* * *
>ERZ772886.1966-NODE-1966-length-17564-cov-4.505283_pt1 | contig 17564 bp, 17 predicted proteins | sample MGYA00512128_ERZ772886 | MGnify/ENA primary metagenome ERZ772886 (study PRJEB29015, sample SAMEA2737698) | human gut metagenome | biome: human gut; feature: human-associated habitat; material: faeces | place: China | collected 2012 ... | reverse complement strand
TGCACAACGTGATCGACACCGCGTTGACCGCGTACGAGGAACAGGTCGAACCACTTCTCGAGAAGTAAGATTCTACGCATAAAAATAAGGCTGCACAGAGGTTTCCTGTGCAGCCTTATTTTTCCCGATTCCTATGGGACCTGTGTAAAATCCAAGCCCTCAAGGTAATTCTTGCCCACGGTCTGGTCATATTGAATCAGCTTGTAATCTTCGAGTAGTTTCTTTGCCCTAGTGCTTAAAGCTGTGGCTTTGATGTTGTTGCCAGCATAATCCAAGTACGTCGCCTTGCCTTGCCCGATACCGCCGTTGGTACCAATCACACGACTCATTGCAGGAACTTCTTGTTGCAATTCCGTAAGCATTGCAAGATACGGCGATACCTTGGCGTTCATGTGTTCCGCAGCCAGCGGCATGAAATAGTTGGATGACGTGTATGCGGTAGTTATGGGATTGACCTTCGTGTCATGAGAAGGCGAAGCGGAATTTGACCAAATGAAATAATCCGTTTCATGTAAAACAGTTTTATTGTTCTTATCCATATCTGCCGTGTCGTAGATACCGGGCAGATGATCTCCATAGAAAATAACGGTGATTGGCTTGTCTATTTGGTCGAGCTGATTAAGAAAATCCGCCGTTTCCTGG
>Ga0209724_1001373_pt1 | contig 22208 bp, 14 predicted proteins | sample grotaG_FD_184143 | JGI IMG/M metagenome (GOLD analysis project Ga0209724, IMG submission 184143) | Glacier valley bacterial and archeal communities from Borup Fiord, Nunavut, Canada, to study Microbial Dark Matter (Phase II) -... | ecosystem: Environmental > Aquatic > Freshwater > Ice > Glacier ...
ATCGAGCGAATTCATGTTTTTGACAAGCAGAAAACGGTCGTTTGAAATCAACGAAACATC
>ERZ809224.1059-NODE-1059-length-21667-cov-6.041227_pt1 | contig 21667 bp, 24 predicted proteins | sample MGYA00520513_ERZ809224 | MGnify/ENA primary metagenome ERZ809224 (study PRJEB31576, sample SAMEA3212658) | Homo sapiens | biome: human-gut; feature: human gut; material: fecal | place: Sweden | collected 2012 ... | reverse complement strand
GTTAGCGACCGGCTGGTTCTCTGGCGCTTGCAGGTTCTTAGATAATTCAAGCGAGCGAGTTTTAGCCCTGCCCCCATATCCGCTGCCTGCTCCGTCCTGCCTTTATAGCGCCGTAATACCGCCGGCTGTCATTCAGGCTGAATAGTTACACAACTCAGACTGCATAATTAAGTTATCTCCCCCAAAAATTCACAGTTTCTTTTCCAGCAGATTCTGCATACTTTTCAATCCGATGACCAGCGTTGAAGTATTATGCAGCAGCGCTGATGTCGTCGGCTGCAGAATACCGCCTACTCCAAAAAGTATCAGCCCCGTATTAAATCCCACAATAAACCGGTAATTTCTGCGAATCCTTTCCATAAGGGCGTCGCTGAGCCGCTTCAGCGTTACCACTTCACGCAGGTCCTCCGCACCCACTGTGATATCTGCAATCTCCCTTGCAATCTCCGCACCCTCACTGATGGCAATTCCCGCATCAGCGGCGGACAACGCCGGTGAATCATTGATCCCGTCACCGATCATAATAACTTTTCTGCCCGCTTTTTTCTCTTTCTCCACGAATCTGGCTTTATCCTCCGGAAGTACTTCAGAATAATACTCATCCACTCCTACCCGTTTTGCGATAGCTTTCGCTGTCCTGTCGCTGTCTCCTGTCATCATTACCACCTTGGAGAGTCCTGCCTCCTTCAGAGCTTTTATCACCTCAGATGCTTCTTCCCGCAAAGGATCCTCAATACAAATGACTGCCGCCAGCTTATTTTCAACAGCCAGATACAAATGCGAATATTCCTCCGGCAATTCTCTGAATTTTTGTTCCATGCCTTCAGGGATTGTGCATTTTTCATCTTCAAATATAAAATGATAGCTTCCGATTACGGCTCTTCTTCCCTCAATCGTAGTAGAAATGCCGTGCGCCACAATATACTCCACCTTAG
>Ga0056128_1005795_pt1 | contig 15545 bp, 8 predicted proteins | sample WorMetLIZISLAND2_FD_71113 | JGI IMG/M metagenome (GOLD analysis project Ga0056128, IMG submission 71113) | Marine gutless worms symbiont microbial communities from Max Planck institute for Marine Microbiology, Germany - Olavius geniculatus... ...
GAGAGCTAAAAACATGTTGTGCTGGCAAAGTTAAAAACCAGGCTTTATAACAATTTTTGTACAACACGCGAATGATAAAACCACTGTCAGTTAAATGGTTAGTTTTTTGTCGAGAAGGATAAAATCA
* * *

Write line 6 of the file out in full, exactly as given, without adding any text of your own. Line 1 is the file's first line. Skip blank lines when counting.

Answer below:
GTTAGCGACCGGCTGGTTCTCTGGCGCTTGCAGGTTCTTAGATAATTCAAGCGAGCGAGTTTTAGCCCTGCCCCCATATCCGCTGCCTGCTCCGTCCTGCCTTTATAGCGCCGTAATACCGCCGGCTGTCATTCAGGCTGAATAGTTACACAACTCAGACTGCATAATTAAGTTATCTCCCCCAAAAATTCACAGTTTCTTTTCCAGCAGATTCTGCATACTTTTCAATCCGATGACCAGCGTTGAAGTATTATGCAGCAGCGCTGATGTCGTCGGCTGCAGAATACCGCCTACTCCAAAAAGTATCAGCCCCGTATTAAATCCCACAATAAACCGGTAATTTCTGCGAATCCTTTCCATAAGGGCGTCGCTGAGCCGCTTCAGCGTTACCACTTCACGCAGGTCCTCCGCACCCACTGTGATATCTGCAATCTCCCTTGCAATCTCCGCACCCTCACTGATGGCAATTCCCGCATCAGCGGCGGACAACGCCGGTGAATCATTGATCCCGTCACCGATCATAATAACTTTTCTGCCCGCTTTTTTCTCTTTCTCCACGAATCTGGCTTTATCCTCCGGAAGTACTTCAGAATAATACTCATCCACTCCTACCCGTTTTGCGATAGCTTTCGCTGTCCTGTCGCTGTCTCCTGTCATCATTACCACCTTGGAGAGTCCTGCCTCCTTCAGAGCTTTTATCACCTCAGATGCTTCTTCCCGCAAAGGATCCTCAATACAAATGACTGCCGCCAGCTTATTTTCAACAGCCAGATACAAATGCGAATATTCCTCCGGCAATTCTCTGAATTTTTGTTCCATGCCTTCAGGGATTGTGCATTTTTCATCTTCAAATATAAAATGATAGCTTCCGATTACGGCTCTTCTTCCCTCAATCGTAGTAGAAATGCCGTGCGCCACAATATACTCCACCTTAG